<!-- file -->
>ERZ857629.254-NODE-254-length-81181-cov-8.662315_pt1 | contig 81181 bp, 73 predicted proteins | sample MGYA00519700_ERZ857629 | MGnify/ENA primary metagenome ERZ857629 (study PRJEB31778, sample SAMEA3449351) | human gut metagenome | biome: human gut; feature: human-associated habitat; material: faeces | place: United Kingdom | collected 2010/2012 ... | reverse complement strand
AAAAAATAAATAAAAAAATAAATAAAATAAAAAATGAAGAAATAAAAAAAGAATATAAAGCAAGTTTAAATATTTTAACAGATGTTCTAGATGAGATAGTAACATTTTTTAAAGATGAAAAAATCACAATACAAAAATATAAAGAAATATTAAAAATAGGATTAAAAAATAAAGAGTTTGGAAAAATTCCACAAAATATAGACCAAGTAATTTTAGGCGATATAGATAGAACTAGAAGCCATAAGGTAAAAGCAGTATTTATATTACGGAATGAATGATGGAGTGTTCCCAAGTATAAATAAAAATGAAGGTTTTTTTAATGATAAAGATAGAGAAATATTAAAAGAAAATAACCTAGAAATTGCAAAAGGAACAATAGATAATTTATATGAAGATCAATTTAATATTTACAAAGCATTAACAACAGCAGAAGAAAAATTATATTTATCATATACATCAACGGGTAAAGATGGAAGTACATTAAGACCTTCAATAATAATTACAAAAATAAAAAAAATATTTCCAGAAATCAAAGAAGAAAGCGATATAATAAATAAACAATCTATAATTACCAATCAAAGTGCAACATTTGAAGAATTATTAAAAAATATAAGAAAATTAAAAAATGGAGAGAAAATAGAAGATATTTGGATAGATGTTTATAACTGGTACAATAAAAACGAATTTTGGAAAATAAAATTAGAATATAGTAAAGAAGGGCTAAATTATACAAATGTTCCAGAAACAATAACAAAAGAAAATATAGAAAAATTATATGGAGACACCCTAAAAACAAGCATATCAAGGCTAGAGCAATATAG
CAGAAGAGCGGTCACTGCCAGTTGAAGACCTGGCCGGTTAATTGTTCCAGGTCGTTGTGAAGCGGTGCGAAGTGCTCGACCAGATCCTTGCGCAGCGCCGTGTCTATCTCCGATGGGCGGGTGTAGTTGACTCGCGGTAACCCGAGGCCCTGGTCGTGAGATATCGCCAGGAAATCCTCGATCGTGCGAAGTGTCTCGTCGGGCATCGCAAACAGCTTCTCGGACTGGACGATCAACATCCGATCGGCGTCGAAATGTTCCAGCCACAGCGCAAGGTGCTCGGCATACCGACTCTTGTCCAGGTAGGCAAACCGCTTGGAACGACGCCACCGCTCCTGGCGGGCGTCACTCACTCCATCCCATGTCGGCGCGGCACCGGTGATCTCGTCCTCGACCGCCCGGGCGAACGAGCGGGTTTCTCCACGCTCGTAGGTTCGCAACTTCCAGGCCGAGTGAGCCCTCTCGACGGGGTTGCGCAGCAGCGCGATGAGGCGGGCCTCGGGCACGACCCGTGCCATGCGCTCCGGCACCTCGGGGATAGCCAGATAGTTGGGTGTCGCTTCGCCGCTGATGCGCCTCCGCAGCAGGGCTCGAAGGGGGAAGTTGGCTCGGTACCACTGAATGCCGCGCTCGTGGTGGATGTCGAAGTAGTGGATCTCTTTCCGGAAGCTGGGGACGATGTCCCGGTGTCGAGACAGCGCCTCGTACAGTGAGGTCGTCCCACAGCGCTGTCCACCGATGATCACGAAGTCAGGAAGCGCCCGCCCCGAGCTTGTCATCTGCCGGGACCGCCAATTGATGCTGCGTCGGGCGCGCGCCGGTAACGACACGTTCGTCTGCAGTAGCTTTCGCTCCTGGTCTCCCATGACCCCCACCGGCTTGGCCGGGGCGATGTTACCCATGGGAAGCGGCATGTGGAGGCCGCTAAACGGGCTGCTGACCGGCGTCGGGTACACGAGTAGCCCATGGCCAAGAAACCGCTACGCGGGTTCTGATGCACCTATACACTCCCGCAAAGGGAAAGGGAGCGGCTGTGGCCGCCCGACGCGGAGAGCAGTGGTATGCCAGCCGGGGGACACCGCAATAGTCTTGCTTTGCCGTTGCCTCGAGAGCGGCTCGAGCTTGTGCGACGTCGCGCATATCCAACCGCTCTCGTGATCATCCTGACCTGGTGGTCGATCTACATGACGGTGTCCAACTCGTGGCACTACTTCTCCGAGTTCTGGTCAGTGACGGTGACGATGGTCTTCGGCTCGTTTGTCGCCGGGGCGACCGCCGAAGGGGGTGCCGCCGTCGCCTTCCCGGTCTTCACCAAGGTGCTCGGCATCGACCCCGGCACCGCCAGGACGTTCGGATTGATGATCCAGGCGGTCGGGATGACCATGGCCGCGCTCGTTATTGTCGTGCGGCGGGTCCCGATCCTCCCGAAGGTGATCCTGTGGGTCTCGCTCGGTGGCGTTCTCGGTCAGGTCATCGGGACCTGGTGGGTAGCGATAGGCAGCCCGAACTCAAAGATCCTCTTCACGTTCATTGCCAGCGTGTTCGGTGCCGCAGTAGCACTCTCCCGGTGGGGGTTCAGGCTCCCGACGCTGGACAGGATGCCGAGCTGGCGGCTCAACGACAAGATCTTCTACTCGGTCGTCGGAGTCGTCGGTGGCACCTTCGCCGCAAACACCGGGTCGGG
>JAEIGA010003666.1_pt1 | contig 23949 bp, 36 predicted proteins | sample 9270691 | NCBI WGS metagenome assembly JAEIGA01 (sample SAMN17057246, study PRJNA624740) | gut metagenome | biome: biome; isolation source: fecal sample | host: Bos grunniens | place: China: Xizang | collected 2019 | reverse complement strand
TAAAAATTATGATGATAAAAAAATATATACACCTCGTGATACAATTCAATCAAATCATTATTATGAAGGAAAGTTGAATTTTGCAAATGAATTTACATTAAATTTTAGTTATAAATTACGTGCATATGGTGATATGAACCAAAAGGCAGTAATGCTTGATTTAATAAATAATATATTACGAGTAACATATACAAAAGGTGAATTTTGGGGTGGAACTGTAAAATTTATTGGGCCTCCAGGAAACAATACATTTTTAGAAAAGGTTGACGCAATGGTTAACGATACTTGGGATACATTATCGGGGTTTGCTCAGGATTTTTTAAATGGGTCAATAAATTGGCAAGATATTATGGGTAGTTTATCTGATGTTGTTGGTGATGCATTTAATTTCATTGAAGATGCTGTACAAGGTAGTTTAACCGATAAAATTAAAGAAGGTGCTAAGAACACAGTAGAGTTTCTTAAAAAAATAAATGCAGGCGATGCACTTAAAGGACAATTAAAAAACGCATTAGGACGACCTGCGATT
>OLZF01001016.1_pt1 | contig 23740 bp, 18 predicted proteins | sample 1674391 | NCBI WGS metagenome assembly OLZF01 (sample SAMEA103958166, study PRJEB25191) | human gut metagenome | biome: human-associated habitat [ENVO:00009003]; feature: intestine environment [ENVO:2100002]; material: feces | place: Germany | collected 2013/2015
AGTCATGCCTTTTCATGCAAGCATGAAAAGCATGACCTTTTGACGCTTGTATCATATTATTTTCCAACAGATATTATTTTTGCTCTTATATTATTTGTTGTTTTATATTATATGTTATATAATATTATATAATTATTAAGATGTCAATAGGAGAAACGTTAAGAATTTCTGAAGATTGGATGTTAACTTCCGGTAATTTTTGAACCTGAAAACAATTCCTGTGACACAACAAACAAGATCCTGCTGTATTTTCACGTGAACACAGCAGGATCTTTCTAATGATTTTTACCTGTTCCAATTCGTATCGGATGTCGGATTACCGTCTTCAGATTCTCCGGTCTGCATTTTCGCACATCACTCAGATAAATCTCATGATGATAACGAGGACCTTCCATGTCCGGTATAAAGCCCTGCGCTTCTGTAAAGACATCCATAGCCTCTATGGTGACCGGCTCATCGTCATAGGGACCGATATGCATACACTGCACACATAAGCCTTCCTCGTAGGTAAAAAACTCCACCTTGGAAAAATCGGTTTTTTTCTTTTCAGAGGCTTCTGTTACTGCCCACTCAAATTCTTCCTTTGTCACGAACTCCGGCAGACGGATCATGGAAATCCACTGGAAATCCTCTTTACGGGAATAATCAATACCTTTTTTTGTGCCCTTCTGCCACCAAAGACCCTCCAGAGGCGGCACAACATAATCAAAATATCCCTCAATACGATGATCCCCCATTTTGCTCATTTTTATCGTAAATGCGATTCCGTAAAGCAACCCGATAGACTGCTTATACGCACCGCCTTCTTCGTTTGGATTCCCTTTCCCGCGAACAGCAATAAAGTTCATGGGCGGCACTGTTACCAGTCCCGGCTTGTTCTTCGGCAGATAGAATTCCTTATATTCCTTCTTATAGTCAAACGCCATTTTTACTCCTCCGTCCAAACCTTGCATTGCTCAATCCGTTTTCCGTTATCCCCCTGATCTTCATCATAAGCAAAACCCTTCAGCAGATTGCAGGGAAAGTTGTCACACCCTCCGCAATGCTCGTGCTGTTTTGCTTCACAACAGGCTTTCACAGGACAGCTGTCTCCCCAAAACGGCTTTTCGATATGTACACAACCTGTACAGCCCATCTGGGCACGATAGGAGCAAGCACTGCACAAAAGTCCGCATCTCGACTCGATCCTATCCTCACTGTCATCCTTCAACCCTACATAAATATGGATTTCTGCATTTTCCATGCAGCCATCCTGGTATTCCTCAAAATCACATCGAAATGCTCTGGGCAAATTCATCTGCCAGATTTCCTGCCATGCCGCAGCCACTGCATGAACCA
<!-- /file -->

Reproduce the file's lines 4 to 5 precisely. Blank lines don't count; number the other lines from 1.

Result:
>JAEIGA010003666.1_pt1 | contig 23949 bp, 36 predicted proteins | sample 9270691 | NCBI WGS metagenome assembly JAEIGA01 (sample SAMN17057246, study PRJNA624740) | gut metagenome | biome: biome; isolation source: fecal sample | host: Bos grunniens | place: China: Xizang | collected 2019 | reverse complement strand
TAAAAATTATGATGATAAAAAAATATATACACCTCGTGATACAATTCAATCAAATCATTATTATGAAGGAAAGTTGAATTTTGCAAATGAATTTACATTAAATTTTAGTTATAAATTACGTGCATATGGTGATATGAACCAAAAGGCAGTAATGCTTGATTTAATAAATAATATATTACGAGTAACATATACAAAAGGTGAATTTTGGGGTGGAACTGTAAAATTTATTGGGCCTCCAGGAAACAATACATTTTTAGAAAAGGTTGACGCAATGGTTAACGATACTTGGGATACATTATCGGGGTTTGCTCAGGATTTTTTAAATGGGTCAATAAATTGGCAAGATATTATGGGTAGTTTATCTGATGTTGTTGGTGATGCATTTAATTTCATTGAAGATGCTGTACAAGGTAGTTTAACCGATAAAATTAAAGAAGGTGCTAAGAACACAGTAGAGTTTCTTAAAAAAATAAATGCAGGCGATGCACTTAAAGGACAATTAAAAAACGCATTAGGACGACCTGCGATT